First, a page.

• 1 cup diced yellow onion
  • 10 oz white mushrooms, with stems, thinly sliced
  • 3 medium dried shiitake mushrooms
  • 1/3 cup dried porcini mushrooms (1/4 ounce)
  • 2 ribs celery, chopped
  • 3 sprigs parsley
  • 1/4 tsp rubbed sage
  • 1/2 tsp whole black peppercorns
  • 1 cup diced soft regular tofu (4 ounces)
  • 1/4 cup fresh spinach, cut in 1/4″ ribbons
  • 1/4 cup sake
  • 2 tsp tamari
  • 1 tsp salt
  • 1/4 cup enoki mushrooms, for garnish
  • 4 paper-thin slices daikon radish, for garnish


  • Heat the oil in a deep saucepan over medium-high heat. Sauté the onion until it is well-browned, 10 minutes. Pour in 10 cups cold water. Add the mushrooms, celery, parsley, sage, and peppercorns. When the liquid boils, reduce the heat and simmer uncovered for 40 minutes.
  • Set the broth aside to steep for 30 minutes. Strain it into a large bowl. Press lightly on the solids before discarding them. There will be about 8 cups mushroom broth.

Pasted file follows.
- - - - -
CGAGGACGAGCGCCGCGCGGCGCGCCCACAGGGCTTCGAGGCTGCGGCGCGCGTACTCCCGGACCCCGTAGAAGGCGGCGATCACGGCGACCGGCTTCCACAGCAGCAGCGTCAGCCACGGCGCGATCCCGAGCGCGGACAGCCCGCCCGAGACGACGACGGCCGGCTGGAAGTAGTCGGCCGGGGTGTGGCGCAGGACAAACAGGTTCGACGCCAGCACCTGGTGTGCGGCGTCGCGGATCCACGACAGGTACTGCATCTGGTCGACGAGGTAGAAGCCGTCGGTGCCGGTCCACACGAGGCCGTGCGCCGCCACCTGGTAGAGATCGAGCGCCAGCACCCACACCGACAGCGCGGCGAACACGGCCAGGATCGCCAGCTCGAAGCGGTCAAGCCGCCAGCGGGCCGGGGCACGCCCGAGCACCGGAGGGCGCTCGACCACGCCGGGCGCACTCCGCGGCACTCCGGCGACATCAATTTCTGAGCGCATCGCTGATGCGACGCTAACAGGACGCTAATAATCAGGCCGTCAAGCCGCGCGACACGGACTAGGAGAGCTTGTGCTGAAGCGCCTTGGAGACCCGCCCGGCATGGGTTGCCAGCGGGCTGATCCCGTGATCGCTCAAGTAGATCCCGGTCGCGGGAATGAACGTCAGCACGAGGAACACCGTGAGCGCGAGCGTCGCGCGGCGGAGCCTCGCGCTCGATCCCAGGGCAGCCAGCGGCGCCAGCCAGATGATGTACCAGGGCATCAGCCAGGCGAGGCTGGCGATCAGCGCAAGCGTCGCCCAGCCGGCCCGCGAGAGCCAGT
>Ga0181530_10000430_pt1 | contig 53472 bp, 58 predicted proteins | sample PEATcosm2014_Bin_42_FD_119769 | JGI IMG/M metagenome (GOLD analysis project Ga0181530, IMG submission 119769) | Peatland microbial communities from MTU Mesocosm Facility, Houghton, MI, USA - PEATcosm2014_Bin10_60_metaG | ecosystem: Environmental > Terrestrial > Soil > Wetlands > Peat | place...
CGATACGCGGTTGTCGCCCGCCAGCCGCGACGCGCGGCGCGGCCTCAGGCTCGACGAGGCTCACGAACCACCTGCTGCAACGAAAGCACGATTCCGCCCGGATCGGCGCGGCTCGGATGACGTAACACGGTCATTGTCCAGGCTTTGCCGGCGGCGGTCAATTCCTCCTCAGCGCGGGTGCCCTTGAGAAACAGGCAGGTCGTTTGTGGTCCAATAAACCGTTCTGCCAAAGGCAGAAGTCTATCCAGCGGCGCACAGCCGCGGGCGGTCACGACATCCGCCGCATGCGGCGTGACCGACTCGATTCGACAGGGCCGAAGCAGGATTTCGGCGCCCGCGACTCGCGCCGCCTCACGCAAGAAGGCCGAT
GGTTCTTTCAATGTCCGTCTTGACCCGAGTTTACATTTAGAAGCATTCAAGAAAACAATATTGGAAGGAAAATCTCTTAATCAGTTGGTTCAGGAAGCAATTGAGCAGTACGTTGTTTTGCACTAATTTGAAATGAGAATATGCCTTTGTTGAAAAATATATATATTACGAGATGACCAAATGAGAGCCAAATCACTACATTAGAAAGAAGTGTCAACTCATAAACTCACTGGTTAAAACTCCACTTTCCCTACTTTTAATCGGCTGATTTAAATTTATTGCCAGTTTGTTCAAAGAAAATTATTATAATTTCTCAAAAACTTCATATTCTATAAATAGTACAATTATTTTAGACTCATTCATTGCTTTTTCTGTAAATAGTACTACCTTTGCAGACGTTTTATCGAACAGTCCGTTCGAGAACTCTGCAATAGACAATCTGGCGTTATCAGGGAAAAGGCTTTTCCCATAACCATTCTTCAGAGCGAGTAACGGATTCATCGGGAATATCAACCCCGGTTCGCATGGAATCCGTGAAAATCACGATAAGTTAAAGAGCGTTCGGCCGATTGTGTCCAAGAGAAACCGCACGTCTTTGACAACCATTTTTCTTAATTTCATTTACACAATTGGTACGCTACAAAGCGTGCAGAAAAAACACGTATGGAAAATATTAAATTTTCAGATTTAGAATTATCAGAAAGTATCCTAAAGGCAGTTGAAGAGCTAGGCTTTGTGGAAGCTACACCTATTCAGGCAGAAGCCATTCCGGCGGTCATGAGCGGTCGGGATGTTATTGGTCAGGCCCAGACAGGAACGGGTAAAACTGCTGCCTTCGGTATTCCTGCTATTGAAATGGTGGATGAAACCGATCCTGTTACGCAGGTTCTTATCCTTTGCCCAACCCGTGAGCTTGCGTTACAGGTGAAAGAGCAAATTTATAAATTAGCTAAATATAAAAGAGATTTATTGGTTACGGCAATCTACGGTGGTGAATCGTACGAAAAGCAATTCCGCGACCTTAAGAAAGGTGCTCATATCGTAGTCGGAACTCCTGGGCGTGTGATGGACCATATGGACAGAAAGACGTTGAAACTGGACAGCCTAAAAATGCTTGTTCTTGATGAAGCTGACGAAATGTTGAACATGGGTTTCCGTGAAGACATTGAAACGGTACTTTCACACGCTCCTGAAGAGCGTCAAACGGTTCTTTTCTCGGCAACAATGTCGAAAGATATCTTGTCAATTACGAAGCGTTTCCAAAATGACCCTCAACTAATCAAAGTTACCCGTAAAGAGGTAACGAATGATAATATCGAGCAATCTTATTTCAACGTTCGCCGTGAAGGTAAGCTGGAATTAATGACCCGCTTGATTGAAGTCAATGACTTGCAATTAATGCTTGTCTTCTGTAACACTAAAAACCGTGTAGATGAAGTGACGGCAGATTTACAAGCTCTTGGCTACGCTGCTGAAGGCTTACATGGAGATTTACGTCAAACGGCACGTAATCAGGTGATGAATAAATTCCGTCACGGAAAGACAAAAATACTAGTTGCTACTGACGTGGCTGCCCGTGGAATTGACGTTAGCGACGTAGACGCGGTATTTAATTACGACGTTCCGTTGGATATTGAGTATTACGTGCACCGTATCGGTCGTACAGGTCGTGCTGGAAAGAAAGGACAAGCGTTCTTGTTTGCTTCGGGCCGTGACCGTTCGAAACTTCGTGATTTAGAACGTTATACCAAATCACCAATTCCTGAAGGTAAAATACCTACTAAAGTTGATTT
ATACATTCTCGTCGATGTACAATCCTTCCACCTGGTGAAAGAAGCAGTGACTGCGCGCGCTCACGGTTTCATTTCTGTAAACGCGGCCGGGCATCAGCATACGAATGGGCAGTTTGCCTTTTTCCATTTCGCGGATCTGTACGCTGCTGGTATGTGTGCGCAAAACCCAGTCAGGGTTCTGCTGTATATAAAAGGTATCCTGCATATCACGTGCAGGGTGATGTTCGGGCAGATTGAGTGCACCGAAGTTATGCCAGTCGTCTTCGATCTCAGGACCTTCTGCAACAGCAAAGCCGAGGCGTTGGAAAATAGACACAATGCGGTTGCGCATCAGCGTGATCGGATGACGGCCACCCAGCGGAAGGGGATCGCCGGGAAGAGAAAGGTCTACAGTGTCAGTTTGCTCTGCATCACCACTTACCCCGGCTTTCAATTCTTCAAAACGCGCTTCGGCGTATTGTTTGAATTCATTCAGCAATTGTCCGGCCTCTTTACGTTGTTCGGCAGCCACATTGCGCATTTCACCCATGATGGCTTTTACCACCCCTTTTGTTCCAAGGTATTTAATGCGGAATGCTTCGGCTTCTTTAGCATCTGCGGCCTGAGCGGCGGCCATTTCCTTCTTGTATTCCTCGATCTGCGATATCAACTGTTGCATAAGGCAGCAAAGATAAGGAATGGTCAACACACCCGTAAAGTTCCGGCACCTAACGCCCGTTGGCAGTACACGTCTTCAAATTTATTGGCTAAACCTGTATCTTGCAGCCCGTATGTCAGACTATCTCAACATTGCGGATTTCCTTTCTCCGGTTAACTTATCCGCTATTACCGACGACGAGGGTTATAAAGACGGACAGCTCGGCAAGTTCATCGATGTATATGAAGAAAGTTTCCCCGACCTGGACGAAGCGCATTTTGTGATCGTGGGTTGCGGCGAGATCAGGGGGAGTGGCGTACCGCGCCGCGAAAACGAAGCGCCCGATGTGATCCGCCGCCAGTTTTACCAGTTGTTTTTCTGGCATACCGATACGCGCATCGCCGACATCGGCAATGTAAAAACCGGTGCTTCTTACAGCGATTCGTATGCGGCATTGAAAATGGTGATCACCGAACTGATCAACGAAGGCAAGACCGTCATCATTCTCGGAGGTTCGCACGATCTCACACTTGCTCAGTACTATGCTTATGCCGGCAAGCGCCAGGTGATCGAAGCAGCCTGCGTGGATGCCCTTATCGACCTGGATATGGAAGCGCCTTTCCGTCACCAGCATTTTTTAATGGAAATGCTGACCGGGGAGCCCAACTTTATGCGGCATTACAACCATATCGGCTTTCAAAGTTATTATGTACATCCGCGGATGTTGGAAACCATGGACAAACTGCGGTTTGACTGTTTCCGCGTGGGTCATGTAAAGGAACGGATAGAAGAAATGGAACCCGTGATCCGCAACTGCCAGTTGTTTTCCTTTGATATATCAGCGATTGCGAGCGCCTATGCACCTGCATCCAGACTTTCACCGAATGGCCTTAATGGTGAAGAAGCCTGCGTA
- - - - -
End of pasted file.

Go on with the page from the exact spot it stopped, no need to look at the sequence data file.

• To serve, set out 4 small, deep bowls. Place one-quarter of the tofu and spinach in each bowl. Heat 4 cups of the broth in a saucepan over medium-high heat. When the soup starts bubbling around the edges, add the sake, tamari, and salt. Divide among the 4 bowls. Add in the enoki and daikon slices, and serve.
Copyright © 2005 by Dana Jacobi

Nutrition Facts

Calories from Fat 54 (22%)
(10%)Total Fat 6g
(0%)Cholesterol 0mg
(37%)Sodium 883mg
(50%)Potassium 1743mg
Total Carbohydrate 31g
(41%)Dietary Fiber 10g
Sugars 5g
(29%)Protein 14g
* Percent Daily Values are based on a 2,000 calorie diet.